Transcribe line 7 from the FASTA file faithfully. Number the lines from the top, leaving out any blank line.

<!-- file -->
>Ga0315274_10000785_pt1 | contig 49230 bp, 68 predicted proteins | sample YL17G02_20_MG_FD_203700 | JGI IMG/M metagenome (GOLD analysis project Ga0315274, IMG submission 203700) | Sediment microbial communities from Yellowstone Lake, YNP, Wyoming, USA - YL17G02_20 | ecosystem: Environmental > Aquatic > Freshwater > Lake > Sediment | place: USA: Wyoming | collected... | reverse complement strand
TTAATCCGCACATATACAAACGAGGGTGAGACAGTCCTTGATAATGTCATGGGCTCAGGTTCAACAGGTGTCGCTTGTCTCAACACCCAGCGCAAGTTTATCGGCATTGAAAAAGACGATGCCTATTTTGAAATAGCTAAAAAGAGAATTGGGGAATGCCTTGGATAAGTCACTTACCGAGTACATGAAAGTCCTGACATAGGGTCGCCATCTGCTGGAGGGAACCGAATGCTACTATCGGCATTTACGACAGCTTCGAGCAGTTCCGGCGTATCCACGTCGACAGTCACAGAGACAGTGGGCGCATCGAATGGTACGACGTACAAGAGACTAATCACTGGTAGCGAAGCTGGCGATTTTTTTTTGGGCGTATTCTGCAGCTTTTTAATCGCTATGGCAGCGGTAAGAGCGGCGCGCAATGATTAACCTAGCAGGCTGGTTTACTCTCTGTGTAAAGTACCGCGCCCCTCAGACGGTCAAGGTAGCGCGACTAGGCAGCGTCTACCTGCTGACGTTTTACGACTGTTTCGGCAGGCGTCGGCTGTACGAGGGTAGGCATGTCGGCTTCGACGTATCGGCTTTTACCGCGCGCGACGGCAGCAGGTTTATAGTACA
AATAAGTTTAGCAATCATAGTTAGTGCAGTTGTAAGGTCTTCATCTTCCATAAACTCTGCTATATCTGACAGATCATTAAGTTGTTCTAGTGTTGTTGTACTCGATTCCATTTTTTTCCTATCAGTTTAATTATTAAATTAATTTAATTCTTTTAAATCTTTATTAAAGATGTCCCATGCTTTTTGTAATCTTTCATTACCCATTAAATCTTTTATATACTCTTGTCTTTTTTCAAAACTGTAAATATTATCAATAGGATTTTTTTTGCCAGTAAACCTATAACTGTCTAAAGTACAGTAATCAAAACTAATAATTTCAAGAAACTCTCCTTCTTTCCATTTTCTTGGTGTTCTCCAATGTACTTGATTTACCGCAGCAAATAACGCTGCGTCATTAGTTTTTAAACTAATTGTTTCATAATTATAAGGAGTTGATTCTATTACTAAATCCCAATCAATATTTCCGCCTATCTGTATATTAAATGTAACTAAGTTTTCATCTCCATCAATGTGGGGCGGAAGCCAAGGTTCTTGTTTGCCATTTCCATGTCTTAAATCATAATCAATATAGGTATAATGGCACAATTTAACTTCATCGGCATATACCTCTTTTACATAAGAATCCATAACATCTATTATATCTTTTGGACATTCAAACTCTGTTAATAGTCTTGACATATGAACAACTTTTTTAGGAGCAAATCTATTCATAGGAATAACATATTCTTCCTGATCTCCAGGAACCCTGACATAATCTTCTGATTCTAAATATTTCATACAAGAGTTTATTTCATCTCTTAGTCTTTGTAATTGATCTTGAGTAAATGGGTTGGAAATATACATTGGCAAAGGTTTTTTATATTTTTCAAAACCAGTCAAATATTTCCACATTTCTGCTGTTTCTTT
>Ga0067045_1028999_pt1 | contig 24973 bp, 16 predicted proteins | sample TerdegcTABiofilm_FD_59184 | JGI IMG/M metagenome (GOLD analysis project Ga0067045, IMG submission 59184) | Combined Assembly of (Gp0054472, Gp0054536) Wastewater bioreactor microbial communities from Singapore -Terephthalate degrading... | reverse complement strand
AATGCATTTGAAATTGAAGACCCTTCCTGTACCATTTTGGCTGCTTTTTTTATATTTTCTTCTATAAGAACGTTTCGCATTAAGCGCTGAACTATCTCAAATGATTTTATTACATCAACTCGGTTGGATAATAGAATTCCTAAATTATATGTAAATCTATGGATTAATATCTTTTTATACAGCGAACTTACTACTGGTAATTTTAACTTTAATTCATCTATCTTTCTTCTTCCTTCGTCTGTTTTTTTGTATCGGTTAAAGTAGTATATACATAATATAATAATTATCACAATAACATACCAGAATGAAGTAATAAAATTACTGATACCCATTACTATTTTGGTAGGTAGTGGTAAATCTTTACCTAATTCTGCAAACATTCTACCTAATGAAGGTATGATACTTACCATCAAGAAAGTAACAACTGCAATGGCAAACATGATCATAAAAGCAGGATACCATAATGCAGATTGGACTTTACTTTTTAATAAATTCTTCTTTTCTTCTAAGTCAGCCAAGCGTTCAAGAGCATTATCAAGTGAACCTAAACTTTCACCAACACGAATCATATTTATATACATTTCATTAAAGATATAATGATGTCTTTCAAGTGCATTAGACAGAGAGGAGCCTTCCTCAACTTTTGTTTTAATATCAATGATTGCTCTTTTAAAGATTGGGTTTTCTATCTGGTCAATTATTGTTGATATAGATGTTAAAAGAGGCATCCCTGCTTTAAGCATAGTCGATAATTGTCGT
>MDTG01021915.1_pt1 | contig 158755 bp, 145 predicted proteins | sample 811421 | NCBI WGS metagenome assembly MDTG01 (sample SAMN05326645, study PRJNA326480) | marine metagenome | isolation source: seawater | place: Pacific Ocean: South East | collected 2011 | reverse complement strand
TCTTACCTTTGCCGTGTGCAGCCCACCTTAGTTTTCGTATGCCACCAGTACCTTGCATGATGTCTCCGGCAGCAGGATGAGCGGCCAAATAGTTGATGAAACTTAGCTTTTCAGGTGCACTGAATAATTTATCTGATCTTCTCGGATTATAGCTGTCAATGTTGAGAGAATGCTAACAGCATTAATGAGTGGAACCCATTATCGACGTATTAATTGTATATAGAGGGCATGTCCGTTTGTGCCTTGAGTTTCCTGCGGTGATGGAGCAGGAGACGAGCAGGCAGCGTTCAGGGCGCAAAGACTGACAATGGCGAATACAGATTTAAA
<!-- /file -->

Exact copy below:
TCTTACCTTTGCCGTGTGCAGCCCACCTTAGTTTTCGTATGCCACCAGTACCTTGCATGATGTCTCCGGCAGCAGGATGAGCGGCCAAATAGTTGATGAAACTTAGCTTTTCAGGTGCACTGAATAATTTATCTGATCTTCTCGGATTATAGCTGTCAATGTTGAGAGAATGCTAACAGCATTAATGAGTGGAACCCATTATCGACGTATTAATTGTATATAGAGGGCATGTCCGTTTGTGCCTTGAGTTTCCTGCGGTGATGGAGCAGGAGACGAGCAGGCAGCGTTCAGGGCGCAAAGACTGACAATGGCGAATACAGATTTAAA